At the turn of the century Dave Bennett and Rod Felton had formed a formidable outfit in a similar vein to the NMIGB. They called themselves 'Im and Im' where Dave described it all as 'a duo with a meteoric rise to obscurity!' 'But we had a lot of fun doing it'. Sadly Rod's gigs nowadays are extremely rare, mainly down to the fact that he has been unwell of late.

The best passage of words I ever read that tried to describe Rod's music was that they can range from the beautifully serious to the bizarrely hilarious. His lyrics have covered the subjects as diverse as love and Riddy's army surplus store. And he really does have that rare ability to captivate any given audience. On stage he always exuded enthusiasm and a joy for what he does.

And, even today, musicians the like of Rod Felton are still fondly remembered. You do not have to go far around the city to get a positive quote or a memory about him which is normally accompanied by a bout of laughter. And it is not just in Coventry either that he is fondly remembered but even further afield it seems. Mike Harding, in a recent blog for the BBC folk site, reminisced about the old days and how he missed the characters from back then. He actually name checked The New Modern Idiot Grunt Band in a list of other well known names from the genre. And finally, Rod Felton could well be immortalised on a Shelagh McDonald album. The opening track of her second album release from 1971, Stargazer, is titled 'Rod's song'. This tune is widely understood to have been written about Rod.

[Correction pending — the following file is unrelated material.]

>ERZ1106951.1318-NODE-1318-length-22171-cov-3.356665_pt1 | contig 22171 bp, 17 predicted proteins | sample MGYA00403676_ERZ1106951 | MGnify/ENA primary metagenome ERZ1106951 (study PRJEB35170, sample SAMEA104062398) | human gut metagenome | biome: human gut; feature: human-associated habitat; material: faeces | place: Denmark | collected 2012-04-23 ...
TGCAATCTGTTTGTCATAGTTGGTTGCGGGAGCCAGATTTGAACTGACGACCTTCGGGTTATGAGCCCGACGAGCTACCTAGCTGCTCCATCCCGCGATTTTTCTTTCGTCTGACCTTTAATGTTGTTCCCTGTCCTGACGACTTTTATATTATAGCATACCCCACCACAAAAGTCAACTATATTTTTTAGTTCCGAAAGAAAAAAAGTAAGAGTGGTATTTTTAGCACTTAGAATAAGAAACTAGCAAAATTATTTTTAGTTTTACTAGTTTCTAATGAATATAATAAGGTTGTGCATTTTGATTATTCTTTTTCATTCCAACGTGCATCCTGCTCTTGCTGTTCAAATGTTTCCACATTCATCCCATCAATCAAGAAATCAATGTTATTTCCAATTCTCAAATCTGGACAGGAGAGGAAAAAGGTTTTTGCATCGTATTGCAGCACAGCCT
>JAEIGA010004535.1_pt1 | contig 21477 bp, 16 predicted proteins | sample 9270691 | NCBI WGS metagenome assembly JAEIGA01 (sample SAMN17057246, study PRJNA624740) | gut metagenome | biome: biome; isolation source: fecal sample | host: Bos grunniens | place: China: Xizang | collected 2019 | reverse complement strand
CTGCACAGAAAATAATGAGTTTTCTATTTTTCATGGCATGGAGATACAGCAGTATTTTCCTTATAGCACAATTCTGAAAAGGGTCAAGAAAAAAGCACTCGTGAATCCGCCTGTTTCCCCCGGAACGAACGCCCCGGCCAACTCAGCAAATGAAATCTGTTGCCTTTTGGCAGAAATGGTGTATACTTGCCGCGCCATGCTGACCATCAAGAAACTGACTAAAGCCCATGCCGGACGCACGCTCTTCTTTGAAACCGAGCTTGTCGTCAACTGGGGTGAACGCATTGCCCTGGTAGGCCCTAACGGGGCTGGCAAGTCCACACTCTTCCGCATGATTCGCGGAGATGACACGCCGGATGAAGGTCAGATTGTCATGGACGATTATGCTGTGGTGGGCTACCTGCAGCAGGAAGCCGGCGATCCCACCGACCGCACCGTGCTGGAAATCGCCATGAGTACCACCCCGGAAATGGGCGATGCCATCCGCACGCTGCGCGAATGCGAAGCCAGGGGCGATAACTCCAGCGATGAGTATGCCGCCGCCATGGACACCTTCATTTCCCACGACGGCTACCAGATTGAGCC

'Hey it's been along time, good to see you again. You've been around this land and back again, yet you are never without a friend. You have a gypsies face, you wear a golden ring. And things you learn from travelling are written in your songs. You say no one will tie you down, it's your way of being free'.

These are some of the words from that song. And when you hear them you cannot help but think to yourself that it couldn't be anybody else really.

Could it?


Part 3 - Farewell to Folk Star Rod

Part 3 - Farewell to Folk Star Rod

Pete Clemons 

SO, as widely reported by way of many tributes and remembrances in the press and other media, the world lost Coventry singer songwriter Rod Felton on Wednesday, March 26. Born on August 28, 1942 (Editor's note - Rod's funeral photo says he was born April 24th 1942) Rod was just 71.

A bout of chemotherapy for throat cancer had left him very weak and he finally succumbed to bronchial pneumonia and emphysema.

But, in keeping with Rod's 'doing it his way' approach to life, even the lead-up to his funeral was not as straightforward as these things would normally be. And those who were close to him had to admit that, giving his family a final runabout, would have been in keeping with Rod's sense of humour. You see, and not for the first time, Rod went missing for a while.